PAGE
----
The designs of bas-reliefs were drawn in outline against a line grid to ensure the drawing’s correct proportion, the sculptor’s chisel then following the scribe’s design. Sometimes mistakes were made, with some of the unfinished pieces in the exhibition showing how their designers had gone back over the work to correct mistakes in spacing or proportion, different colours being used, red or black, to indicate the preliminary and then the corrected design. Sometimes the work was abandoned in an incomplete state, with the work of the outline scribe being left unfinished by later colourists or masons.
One contention in this part of the exhibition is that the “extraordinary regularity and equilibrium” of ancient Egyptian design, its content and formal properties scarcely changing over millennia, reflected the order and hierarchy of ancient Egyptian society, the one informing and reinforcing the other. As a result, when evidence of the “breakdown” of this style is found, or of the loss of its precision and clarity, it is tempting to map this onto episodes of social disorder or societal breakdown, or at least onto the temporary disruption of the regular chain of transmission that made the outline scribes into the members of an inherited social caste.
A stele dated to the Second Intermediate Period (1750-1650 BCE) is used to illustrate this way of thinking, with the catalogue entry commenting that the design, showing an offering to the gods, “far from resembling the usual measured and ordered composition” fills the space with disorganised and ill-proportioned objects that are “typical of the maladresse of the Second Intermediate Period.” In this case, the failure to observe stylistic rules, to organise the objects into separate registers, or to make correct use of proportion can be attributed to social disruption. In other cases, other causes can be identified, including deliberate subversion, comedy, or “tongue-in-cheek realism”.
Drawings of this kind are sometimes found on ostraca found at Deir Al-Medina and elsewhere in which the artists seem to have relaxed their usual observance of the strict visual codes, producing doodles, graffiti and other anti-hierarchical or anarchic forms of representation. Some of these stone fragments show human figures that do not at all resemble the idealised versions found on temple bas-reliefs or in wall paintings, and others have men and animals engaged in activities not found in the official representations. Still others are deliberately obscene, leading the exhibition curators to speculate that, outside working hours and once they had let their hair down, there may have been a “subculture of subversive imagery” at work among the Deir Al-Medina artists and artisans.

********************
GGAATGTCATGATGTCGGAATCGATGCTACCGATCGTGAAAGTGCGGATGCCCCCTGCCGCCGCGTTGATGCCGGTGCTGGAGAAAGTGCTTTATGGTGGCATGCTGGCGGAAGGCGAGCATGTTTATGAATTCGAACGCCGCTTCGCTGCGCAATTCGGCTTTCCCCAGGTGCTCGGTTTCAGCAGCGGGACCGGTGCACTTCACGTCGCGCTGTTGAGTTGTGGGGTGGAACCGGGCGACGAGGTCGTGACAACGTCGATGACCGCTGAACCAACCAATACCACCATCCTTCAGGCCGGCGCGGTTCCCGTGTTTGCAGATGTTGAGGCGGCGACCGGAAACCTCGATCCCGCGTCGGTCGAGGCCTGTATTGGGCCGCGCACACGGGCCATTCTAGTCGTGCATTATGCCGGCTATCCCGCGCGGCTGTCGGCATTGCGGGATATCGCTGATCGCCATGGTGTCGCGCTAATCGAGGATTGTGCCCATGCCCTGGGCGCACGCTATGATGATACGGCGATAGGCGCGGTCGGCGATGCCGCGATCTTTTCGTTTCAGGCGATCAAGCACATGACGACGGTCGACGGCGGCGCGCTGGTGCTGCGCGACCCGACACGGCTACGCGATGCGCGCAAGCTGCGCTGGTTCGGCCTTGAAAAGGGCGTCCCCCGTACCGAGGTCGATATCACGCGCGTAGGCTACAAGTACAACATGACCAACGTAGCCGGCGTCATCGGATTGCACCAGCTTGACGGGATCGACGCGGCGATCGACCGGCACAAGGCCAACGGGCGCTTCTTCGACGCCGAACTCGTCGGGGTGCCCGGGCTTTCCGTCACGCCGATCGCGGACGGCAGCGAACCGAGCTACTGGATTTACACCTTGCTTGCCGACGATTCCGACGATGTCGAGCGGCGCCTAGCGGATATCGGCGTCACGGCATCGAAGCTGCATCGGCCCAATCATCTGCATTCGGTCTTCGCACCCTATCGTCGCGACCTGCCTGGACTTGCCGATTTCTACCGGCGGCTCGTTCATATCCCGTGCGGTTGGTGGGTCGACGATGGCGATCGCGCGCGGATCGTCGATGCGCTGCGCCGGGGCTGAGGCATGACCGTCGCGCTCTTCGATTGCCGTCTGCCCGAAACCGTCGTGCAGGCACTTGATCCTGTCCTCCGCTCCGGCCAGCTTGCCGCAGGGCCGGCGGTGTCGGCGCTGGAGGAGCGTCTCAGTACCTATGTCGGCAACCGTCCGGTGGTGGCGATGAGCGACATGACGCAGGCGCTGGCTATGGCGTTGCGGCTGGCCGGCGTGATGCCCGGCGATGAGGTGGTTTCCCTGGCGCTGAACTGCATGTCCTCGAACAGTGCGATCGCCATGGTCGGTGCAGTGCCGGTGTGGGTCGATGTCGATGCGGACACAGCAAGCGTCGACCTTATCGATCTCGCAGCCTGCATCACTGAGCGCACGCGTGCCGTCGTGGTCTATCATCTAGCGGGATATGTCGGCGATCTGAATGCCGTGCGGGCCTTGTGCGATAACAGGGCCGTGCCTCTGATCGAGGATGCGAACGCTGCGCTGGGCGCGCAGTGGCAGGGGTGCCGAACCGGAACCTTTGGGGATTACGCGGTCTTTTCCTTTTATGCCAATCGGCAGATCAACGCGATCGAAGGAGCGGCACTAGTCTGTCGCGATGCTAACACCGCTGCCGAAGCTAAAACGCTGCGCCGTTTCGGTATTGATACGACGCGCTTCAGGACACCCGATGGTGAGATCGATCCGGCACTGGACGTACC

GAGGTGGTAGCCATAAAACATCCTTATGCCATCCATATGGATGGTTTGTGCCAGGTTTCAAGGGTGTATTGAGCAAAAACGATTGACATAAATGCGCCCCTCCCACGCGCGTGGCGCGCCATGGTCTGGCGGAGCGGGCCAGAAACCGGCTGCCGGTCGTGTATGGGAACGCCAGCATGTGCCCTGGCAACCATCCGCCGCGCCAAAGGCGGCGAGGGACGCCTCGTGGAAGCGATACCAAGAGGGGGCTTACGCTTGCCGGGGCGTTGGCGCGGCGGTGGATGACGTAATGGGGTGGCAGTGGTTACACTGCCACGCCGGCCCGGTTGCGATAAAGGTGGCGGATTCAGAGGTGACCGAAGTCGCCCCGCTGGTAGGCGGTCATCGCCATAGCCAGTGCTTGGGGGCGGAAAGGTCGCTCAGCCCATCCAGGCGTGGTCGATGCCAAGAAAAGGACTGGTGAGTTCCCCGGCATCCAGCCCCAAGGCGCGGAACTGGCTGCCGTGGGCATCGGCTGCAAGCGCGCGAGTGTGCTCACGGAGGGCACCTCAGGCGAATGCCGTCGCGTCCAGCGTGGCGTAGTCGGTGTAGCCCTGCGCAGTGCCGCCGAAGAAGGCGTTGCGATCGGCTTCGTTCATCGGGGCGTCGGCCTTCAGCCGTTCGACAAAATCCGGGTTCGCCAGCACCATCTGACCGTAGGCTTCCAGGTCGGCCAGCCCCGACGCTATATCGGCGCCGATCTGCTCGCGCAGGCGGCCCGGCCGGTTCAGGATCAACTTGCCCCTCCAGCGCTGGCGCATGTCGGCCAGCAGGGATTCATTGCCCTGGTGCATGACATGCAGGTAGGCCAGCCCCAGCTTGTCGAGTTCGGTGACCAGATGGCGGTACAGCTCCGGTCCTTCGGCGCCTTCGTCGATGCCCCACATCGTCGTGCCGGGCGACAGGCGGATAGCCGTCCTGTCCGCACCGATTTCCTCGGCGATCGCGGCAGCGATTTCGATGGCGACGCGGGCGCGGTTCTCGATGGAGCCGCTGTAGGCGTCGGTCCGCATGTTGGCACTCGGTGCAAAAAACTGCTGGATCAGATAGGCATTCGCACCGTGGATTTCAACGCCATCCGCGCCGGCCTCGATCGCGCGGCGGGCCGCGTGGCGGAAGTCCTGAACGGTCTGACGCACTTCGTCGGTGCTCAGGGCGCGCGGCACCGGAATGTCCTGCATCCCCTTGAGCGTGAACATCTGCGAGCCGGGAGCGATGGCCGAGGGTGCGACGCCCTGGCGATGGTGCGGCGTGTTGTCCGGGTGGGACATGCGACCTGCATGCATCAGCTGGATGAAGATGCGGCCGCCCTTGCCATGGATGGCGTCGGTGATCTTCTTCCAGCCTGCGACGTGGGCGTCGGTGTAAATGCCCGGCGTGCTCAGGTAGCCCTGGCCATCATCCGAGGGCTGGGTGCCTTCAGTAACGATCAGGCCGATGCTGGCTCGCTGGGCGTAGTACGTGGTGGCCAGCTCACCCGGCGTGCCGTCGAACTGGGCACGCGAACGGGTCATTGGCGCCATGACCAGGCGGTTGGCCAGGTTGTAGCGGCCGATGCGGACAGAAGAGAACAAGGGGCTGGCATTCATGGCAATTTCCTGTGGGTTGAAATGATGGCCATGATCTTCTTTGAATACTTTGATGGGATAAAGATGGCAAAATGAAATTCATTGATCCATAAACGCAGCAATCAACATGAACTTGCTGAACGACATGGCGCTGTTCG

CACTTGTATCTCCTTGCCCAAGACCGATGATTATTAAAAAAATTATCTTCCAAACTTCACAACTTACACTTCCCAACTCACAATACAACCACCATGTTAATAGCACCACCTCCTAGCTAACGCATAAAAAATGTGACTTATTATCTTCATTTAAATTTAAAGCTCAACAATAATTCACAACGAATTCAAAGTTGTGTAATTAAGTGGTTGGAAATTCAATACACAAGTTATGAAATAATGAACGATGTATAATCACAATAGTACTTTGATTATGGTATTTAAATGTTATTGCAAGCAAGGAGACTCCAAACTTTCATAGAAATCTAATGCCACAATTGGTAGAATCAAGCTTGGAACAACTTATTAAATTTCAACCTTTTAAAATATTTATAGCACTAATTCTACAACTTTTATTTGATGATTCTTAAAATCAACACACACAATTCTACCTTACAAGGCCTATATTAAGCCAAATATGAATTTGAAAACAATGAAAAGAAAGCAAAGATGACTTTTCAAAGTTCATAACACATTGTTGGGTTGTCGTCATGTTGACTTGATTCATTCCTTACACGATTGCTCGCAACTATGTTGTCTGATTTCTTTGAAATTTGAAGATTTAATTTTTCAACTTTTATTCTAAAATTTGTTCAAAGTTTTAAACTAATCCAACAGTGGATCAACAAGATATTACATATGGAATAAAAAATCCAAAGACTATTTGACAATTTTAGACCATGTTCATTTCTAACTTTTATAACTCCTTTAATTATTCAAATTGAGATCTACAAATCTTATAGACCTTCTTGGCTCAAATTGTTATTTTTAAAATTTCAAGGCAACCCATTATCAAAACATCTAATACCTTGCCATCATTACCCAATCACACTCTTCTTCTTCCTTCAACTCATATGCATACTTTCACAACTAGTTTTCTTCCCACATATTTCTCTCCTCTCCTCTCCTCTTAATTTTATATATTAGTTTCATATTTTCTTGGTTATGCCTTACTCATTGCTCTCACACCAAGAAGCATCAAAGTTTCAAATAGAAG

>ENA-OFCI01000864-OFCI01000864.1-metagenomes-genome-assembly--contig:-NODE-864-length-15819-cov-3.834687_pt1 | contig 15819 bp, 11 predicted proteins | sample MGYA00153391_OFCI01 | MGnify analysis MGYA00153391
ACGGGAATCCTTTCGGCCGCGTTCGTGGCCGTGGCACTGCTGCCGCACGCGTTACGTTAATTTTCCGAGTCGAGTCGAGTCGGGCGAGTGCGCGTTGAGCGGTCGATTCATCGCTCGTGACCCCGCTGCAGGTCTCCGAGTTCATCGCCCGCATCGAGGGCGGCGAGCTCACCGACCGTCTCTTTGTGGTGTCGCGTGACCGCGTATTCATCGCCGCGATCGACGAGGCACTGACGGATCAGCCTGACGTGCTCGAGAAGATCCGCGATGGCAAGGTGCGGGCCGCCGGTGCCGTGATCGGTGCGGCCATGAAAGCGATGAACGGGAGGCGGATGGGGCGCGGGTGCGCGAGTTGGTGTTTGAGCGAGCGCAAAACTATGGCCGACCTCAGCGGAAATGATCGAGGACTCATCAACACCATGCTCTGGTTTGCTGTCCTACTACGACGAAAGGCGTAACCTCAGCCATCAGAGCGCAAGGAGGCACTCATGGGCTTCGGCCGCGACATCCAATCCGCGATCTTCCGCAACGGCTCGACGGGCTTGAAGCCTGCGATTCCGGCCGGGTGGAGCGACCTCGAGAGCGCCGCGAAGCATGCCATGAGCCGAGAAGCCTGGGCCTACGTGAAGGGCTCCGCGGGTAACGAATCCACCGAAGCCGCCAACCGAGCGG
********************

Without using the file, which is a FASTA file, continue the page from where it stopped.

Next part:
On the whole, though, the major function of ancient Egyptian drawing was to depict an imagined world of regularity and order, modern art historians deploying the concept of decorum to describe the artists’ desire to ensure that objects were confined to the correct register and drawn to the correct scale and that men and gods were shown in the correct relationships to one another, representing and reinforcing the hierarchies on which the maintenance of social order depended and ensuring the uniformity of ancient Egyptian art across millennia.
Though the exhibition does not say so, part of the shock still induced in many viewers by the art produced during the reign of the pharaoh Akhenaten (1353-1336 BCE) comes precisely from the way that this broke with regular decorum and overthrew the established style. The pharaoh himself was represented with drooping features, narrow shoulders, a rounded belly and heavy thighs, for example, most famously in the extraordinary statue of Akhenaten in the Egyptian Museum, this revolutionary new style reflecting what seems to have also been a social and religious revolution.
The essential conservatism of ancient Egyptian art is accentuated by this contrast, there being generally no intention to depict the unusual, let alone the grotesque, as in the case of the pharaoh Akhenaten, the emphasis being placed instead on the timeless character of certain ideas, activities, or relationships. This gives ancient Egyptian art its somewhat standardised and static character, but it can also be responsible for some of its most miraculous achievements, such as the mural painting of musicians from the New Kingdom tomb of Neferhabef, an official of the 18th Dynasty (1427-1363 BCE), included in the present show.
This timeless character draws attention to the system of ideas that supported and stood behind this art, carefully learned and passed on by the outline scribes responsible for the basic designs and drawings.
L’Art du contour, le dessin dans l’Egypte ancienne, Louvre, Paris, until 22 July and Musées royaux d’art et d’histoire, Brussels, from 13 September.